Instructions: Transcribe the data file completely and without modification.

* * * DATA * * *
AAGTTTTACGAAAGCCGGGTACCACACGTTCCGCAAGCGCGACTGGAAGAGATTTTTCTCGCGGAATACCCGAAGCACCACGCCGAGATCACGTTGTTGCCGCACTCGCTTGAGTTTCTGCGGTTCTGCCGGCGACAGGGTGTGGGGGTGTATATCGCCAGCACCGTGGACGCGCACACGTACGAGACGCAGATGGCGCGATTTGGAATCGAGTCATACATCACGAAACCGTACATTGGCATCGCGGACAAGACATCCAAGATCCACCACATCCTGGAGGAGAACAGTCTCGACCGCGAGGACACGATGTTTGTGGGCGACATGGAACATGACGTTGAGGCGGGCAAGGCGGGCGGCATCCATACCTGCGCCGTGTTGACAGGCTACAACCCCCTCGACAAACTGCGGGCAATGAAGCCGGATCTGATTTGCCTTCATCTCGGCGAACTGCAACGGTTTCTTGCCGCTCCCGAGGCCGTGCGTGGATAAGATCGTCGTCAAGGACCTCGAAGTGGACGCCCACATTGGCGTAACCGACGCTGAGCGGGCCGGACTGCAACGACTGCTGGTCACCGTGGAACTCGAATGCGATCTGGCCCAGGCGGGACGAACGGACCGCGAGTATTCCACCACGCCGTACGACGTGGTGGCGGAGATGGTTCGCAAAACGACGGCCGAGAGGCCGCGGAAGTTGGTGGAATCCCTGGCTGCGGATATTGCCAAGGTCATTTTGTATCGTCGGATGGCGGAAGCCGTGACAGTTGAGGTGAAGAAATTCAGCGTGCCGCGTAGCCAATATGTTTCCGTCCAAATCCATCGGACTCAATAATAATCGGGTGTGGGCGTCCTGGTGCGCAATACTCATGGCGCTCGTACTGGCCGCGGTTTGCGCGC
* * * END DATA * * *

AAGTTTTACGAAAGCCGGGTACCACACGTTCCGCAAGCGCGACTGGAAGAGATTTTTCTCGCGGAATACCCGAAGCACCACGCCGAGATCACGTTGTTGCCGCACTCGCTTGAGTTTCTGCGGTTCTGCCGGCGACAGGGTGTGGGGGTGTATATCGCCAGCACCGTGGACGCGCACACGTACGAGACGCAGATGGCGCGATTTGGAATCGAGTCATACATCACGAAACCGTACATTGGCATCGCGGACAAGACATCCAAGATCCACCACATCCTGGAGGAGAACAGTCTCGACCGCGAGGACACGATGTTTGTGGGCGACATGGAACATGACGTTGAGGCGGGCAAGGCGGGCGGCATCCATACCTGCGCCGTGTTGACAGGCTACAACCCCCTCGACAAACTGCGGGCAATGAAGCCGGATCTGATTTGCCTTCATCTCGGCGAACTGCAACGGTTTCTTGCCGCTCCCGAGGCCGTGCGTGGATAAGATCGTCGTCAAGGACCTCGAAGTGGACGCCCACATTGGCGTAACCGACGCTGAGCGGGCCGGACTGCAACGACTGCTGGTCACCGTGGAACTCGAATGCGATCTGGCCCAGGCGGGACGAACGGACCGCGAGTATTCCACCACGCCGTACGACGTGGTGGCGGAGATGGTTCGCAAAACGACGGCCGAGAGGCCGCGGAAGTTGGTGGAATCCCTGGCTGCGGATATTGCCAAGGTCATTTTGTATCGTCGGATGGCGGAAGCCGTGACAGTTGAGGTGAAGAAATTCAGCGTGCCGCGTAGCCAATATGTTTCCGTCCAAATCCATCGGACTCAATAATAATCGGGTGTGGGCGTCCTGGTGCGCAATACTCATGGCGCTCGTACTGGCCGCGGTTTGCGCGC